Mullá Husayn, the first Letter of the Living, was acclaimed by Bahá'u'lláh as one 'But for him, God would not have been established upon the seat of His mercy, nor ascended the throne of eternal glory' 6. It was he who in the last year of his life attired his head with one of the Báb's green turbans which had been sent to him by his Lord, mounted his steed at Mashhad in Khurásán, unfurled the Black Standard and marched at the head of two hundred and two of his fellow Bábís towards Mázindarán where most of them laid down their lives in the path of their Beloved.†
* see also vol. 2, p. 182.
† For further information about this heroic episode, see The Dawn-Breakers, chapters XIV and XIX. In those days the type of one's head-dress was indicative of one's status in the community. The significance of the Black Standard comes from the Hadíth (tradition) of Islám which states that whenever it was unfurled at Khurásán, it would signalize the advent of God's new Revelation on earth.
5. Tablets of Bahá'u'lláh, pp. 184-5.
6. Kitáb-i-Íqán, p. 223.
On such a person the Báb conferred the station of the Prophet of Islám.
Upon Quddús, the last Letter of the Living but the most eminent among His disciples, the Báb conferred a far greater station than that of Mullá Husayn's. When the Báb was held in captivity in the mountains of Ádhirbáyján it was to Quddús that all the believers turned with the same degree of devotion, love and obedience, as they had done in relation to their Lord. Notable among those who did this was Mullá Husayn. He showed the same humility and subordination to Quddús as he did to the Báb Himself. The recognition of the station of Quddús came to Mullá Husayn in a mysterious way reminiscent of his memorable experience of his first meeting with the Báb some years earlier.
Nabíl has recorded this fascinating story, the perusal of which unfolds before the eyes a magnificent spectacle in which the hands of the Almighty can be seen directing every act of a moving drama performed by a band of men whose ranks equal those of Prophets and Messengers of God.7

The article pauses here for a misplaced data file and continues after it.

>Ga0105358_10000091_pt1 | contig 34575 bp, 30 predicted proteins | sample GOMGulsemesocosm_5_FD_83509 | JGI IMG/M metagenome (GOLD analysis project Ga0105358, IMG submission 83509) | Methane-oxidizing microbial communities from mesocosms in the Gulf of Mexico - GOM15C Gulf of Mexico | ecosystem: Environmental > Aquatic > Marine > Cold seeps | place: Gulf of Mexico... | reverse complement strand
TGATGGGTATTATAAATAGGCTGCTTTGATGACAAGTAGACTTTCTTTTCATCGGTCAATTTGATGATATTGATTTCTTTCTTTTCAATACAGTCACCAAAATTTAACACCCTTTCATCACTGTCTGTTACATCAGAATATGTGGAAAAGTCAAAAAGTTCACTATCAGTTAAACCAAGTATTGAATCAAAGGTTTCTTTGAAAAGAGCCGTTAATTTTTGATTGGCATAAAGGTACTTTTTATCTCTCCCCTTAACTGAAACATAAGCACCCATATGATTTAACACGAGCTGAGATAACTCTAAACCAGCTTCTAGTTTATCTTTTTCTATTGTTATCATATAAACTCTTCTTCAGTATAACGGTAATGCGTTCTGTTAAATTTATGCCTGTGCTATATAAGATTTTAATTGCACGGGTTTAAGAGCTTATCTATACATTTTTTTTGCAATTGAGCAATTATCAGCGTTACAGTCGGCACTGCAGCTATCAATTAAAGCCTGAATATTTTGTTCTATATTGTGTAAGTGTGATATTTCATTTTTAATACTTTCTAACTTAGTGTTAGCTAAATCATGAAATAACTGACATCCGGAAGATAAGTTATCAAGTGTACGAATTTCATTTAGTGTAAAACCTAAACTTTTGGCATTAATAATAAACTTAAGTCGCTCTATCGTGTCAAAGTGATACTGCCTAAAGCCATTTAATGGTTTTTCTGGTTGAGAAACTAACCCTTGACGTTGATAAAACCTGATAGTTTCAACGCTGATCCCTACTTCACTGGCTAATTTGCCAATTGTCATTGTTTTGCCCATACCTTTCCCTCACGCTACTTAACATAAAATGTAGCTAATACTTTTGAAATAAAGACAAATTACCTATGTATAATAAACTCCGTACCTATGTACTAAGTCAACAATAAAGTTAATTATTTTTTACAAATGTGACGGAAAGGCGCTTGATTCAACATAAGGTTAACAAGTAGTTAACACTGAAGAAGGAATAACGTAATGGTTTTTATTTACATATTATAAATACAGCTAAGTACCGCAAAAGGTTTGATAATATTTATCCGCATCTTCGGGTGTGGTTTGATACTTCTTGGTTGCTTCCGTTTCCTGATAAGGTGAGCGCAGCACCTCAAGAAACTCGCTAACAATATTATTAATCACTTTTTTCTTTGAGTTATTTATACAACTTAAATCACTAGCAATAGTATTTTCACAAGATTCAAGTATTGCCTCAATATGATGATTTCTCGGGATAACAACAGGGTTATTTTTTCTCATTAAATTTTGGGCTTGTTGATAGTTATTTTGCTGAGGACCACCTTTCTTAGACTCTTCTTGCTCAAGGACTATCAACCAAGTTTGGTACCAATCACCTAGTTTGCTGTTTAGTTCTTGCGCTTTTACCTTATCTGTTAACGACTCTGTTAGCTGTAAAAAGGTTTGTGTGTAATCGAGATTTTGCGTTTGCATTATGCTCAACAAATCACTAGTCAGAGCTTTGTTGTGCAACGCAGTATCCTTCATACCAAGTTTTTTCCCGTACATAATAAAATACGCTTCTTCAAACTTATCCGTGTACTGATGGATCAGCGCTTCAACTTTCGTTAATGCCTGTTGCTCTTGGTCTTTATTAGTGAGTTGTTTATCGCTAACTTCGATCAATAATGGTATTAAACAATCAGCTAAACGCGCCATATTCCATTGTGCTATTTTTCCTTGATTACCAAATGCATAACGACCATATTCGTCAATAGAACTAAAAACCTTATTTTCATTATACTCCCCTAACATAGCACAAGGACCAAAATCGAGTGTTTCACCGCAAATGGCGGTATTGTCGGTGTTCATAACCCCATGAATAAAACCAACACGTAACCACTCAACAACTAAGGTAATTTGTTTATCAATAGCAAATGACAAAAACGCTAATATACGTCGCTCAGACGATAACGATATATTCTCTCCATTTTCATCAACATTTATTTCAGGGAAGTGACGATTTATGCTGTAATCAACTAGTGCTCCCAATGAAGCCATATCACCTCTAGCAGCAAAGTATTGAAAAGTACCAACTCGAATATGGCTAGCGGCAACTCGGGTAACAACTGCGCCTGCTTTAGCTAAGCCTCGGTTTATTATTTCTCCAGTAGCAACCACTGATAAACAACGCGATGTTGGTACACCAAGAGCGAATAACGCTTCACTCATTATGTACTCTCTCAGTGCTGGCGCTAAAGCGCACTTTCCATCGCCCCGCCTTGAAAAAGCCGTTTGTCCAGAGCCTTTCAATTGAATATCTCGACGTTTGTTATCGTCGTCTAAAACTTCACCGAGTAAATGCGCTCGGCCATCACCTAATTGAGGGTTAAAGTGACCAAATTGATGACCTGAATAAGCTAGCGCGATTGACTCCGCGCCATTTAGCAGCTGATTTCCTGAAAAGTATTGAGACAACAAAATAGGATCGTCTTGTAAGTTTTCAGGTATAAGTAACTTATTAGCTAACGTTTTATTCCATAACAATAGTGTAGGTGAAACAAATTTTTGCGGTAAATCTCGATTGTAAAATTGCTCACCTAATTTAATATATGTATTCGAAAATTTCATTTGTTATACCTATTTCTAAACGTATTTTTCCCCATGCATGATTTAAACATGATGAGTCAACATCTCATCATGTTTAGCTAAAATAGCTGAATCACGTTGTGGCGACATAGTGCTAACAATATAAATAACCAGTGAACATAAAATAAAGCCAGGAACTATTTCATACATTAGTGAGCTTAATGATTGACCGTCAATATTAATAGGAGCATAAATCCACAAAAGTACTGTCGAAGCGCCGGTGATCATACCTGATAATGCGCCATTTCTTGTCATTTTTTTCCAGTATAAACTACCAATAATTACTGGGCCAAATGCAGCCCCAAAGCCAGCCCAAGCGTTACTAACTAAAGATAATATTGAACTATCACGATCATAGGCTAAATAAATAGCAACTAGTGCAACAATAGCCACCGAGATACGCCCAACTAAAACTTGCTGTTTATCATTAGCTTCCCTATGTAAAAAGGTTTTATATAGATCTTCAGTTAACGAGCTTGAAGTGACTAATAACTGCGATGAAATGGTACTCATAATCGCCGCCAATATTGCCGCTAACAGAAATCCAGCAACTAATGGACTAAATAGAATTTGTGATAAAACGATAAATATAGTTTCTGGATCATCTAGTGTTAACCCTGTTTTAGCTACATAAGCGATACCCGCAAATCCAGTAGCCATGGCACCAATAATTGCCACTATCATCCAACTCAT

One of the Báb's titles is the 'Primal Point'. Bahá'u'lláh conferred the sublime title of 'the last Point' upon Quddús, stated that he was one of the 'Messengers charged with imposture' mentioned in the Qur'án, and elevated him to a rank next to that of the Báb. To contemplate these issues may be perplexing to some. The mind staggers at the thought that owing to the greatness of this Revelation some of its early disciples have been given the station of the Messengers of God. In the Súriy-i-Vafá Bahá'u'lláh has clarified this point by stating that God is the 'One Who doeth and ordaineth all things', and to no one is given the right to object. These are some of His words in that Tablet:
Verily God is fully capable of causing all names to appear in
7. See The Dawn-Breakers, pp. 256-65.
one name, and all souls in one soul. Surely powerful and mighty is He...In the Súriy-i-Vafá Bahá'u'lláh explains the meaning of heaven and hell. Heaven is not a place, but nearness to God, and hell is remoteness from Him. In this Tablet He states that in this world heaven 'is realized through love of Me and My good-pleasure'. He further asserts that 'for every act performed there shall be a recompense according to the estimate of God'.9 Indeed, within every action is embodied its reward or punishment. For instance, punishment for an ignorant man is his ignorance, and the reward for a learned person is his knowledge.
There is another subject in this Tablet, which concerns Mírzá Yahyá. Bahá'u'lláh alludes to him and those who supported him when he mentions Sámirí and the calf.10 This is a reference to the verses of the Qur'án† in which the story of Sámirí is told. According to the Qur'án, he was the one who made the golden calf for the children of Israel to worship during the absence of Moses.
* A designation for women. (A.T.)
† see Qur'án 20:87-98.
8. Tablets of Bahá'u'lláh, pp. 183, 184, 185 passim.
9. ibid. p. 189.
10. ibid. p. 190.
The 'Portals of True Understanding'
There is a passage in the Súriy-i-Vafá which may be regarded as one of the most edifying counsels which the Pen of the Most High has revealed. It is an exhortation to the believers which, if carried out, can lead to greater understanding of the verities enshrined in the Cause of God.